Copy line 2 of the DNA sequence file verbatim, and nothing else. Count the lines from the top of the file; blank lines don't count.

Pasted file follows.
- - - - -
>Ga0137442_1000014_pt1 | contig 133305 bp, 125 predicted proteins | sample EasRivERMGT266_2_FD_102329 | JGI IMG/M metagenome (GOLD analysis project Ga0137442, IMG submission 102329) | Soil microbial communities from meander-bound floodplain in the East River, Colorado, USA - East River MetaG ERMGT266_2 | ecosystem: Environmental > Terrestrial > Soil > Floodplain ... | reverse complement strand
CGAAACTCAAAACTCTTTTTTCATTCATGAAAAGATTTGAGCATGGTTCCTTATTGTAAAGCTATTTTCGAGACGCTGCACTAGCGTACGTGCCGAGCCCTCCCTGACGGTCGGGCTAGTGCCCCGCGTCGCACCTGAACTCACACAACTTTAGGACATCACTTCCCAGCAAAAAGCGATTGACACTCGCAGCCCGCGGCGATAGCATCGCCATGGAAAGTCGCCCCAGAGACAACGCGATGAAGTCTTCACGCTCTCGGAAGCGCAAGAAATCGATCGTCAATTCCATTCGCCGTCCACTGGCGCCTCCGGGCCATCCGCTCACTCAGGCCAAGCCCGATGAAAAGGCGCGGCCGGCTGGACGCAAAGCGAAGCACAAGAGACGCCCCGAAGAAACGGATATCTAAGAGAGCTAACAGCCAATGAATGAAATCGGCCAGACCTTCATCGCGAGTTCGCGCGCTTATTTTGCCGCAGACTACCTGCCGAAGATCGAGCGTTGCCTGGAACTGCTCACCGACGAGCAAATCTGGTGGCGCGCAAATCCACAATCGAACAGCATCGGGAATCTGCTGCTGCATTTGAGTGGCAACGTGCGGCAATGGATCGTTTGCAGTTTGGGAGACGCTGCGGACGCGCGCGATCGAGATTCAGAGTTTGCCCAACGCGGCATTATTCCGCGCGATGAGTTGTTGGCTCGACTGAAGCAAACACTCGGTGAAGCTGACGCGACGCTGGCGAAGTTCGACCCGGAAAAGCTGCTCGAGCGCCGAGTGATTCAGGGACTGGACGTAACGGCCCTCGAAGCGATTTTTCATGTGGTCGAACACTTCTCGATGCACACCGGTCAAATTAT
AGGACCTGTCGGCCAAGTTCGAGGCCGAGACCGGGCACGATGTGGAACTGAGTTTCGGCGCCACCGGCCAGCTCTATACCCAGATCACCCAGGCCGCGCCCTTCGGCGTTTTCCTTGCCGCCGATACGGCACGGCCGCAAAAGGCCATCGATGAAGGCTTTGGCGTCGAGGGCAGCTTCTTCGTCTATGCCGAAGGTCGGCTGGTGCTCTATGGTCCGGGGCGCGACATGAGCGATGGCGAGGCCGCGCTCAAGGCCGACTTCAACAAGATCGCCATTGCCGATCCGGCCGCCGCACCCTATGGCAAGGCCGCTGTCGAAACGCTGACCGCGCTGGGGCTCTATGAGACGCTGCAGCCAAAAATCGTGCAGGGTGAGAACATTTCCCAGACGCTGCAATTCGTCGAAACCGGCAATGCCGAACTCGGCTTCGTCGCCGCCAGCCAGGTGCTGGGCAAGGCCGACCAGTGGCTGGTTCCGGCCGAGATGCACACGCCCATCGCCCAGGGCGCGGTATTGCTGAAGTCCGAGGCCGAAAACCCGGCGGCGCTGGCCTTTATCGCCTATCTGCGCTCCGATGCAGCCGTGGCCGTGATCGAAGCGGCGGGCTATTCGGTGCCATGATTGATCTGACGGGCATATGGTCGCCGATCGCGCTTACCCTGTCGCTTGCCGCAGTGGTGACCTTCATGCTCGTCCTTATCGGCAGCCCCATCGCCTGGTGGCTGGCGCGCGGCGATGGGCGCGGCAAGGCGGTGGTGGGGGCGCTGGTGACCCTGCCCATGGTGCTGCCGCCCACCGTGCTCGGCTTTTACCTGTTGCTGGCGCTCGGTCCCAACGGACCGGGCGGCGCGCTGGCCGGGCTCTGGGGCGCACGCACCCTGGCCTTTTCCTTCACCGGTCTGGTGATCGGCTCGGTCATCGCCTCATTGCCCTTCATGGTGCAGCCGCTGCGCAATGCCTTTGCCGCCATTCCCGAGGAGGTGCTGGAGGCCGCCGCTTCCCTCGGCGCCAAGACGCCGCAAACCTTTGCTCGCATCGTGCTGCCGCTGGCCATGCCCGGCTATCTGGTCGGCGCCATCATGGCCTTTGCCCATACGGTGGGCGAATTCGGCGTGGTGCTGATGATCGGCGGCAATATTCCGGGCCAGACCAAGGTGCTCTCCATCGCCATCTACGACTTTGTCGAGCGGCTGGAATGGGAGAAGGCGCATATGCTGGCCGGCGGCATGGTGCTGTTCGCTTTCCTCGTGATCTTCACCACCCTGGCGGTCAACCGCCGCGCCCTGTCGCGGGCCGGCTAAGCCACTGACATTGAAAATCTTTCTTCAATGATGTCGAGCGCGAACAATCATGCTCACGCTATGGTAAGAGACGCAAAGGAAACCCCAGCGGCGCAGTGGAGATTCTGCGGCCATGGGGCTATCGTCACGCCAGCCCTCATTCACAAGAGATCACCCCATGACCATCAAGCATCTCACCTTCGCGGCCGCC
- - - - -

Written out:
CGAAACTCAAAACTCTTTTTTCATTCATGAAAAGATTTGAGCATGGTTCCTTATTGTAAAGCTATTTTCGAGACGCTGCACTAGCGTACGTGCCGAGCCCTCCCTGACGGTCGGGCTAGTGCCCCGCGTCGCACCTGAACTCACACAACTTTAGGACATCACTTCCCAGCAAAAAGCGATTGACACTCGCAGCCCGCGGCGATAGCATCGCCATGGAAAGTCGCCCCAGAGACAACGCGATGAAGTCTTCACGCTCTCGGAAGCGCAAGAAATCGATCGTCAATTCCATTCGCCGTCCACTGGCGCCTCCGGGCCATCCGCTCACTCAGGCCAAGCCCGATGAAAAGGCGCGGCCGGCTGGACGCAAAGCGAAGCACAAGAGACGCCCCGAAGAAACGGATATCTAAGAGAGCTAACAGCCAATGAATGAAATCGGCCAGACCTTCATCGCGAGTTCGCGCGCTTATTTTGCCGCAGACTACCTGCCGAAGATCGAGCGTTGCCTGGAACTGCTCACCGACGAGCAAATCTGGTGGCGCGCAAATCCACAATCGAACAGCATCGGGAATCTGCTGCTGCATTTGAGTGGCAACGTGCGGCAATGGATCGTTTGCAGTTTGGGAGACGCTGCGGACGCGCGCGATCGAGATTCAGAGTTTGCCCAACGCGGCATTATTCCGCGCGATGAGTTGTTGGCTCGACTGAAGCAAACACTCGGTGAAGCTGACGCGACGCTGGCGAAGTTCGACCCGGAAAAGCTGCTCGAGCGCCGAGTGATTCAGGGACTGGACGTAACGGCCCTCGAAGCGATTTTTCATGTGGTCGAACACTTCTCGATGCACACCGGTCAAATTAT